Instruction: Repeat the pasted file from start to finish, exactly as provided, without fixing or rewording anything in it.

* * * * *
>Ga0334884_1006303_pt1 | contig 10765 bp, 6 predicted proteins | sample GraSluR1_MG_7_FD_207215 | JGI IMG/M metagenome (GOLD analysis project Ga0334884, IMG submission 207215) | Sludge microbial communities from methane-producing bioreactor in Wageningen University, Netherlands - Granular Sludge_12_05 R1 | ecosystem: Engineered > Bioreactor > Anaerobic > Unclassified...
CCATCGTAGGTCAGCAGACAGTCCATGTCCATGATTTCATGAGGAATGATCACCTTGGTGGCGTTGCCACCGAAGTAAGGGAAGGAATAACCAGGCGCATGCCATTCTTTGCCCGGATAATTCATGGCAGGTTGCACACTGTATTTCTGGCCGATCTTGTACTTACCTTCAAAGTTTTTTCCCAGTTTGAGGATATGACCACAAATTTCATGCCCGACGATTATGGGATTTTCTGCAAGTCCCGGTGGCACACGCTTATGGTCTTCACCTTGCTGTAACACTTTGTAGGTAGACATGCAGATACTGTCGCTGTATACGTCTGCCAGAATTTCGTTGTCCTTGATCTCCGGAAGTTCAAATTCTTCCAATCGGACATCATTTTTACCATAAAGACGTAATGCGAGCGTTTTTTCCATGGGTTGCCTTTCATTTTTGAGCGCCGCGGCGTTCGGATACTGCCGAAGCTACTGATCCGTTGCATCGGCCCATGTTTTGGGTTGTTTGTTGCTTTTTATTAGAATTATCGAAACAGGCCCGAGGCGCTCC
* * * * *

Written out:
>Ga0334884_1006303_pt1 | contig 10765 bp, 6 predicted proteins | sample GraSluR1_MG_7_FD_207215 | JGI IMG/M metagenome (GOLD analysis project Ga0334884, IMG submission 207215) | Sludge microbial communities from methane-producing bioreactor in Wageningen University, Netherlands - Granular Sludge_12_05 R1 | ecosystem: Engineered > Bioreactor > Anaerobic > Unclassified...
CCATCGTAGGTCAGCAGACAGTCCATGTCCATGATTTCATGAGGAATGATCACCTTGGTGGCGTTGCCACCGAAGTAAGGGAAGGAATAACCAGGCGCATGCCATTCTTTGCCCGGATAATTCATGGCAGGTTGCACACTGTATTTCTGGCCGATCTTGTACTTACCTTCAAAGTTTTTTCCCAGTTTGAGGATATGACCACAAATTTCATGCCCGACGATTATGGGATTTTCTGCAAGTCCCGGTGGCACACGCTTATGGTCTTCACCTTGCTGTAACACTTTGTAGGTAGACATGCAGATACTGTCGCTGTATACGTCTGCCAGAATTTCGTTGTCCTTGATCTCCGGAAGTTCAAATTCTTCCAATCGGACATCATTTTTACCATAAAGACGTAATGCGAGCGTTTTTTCCATGGGTTGCCTTTCATTTTTGAGCGCCGCGGCGTTCGGATACTGCCGAAGCTACTGATCCGTTGCATCGGCCCATGTTTTGGGTTGTTTGTTGCTTTTTATTAGAATTATCGAAACAGGCCCGAGGCGCTCC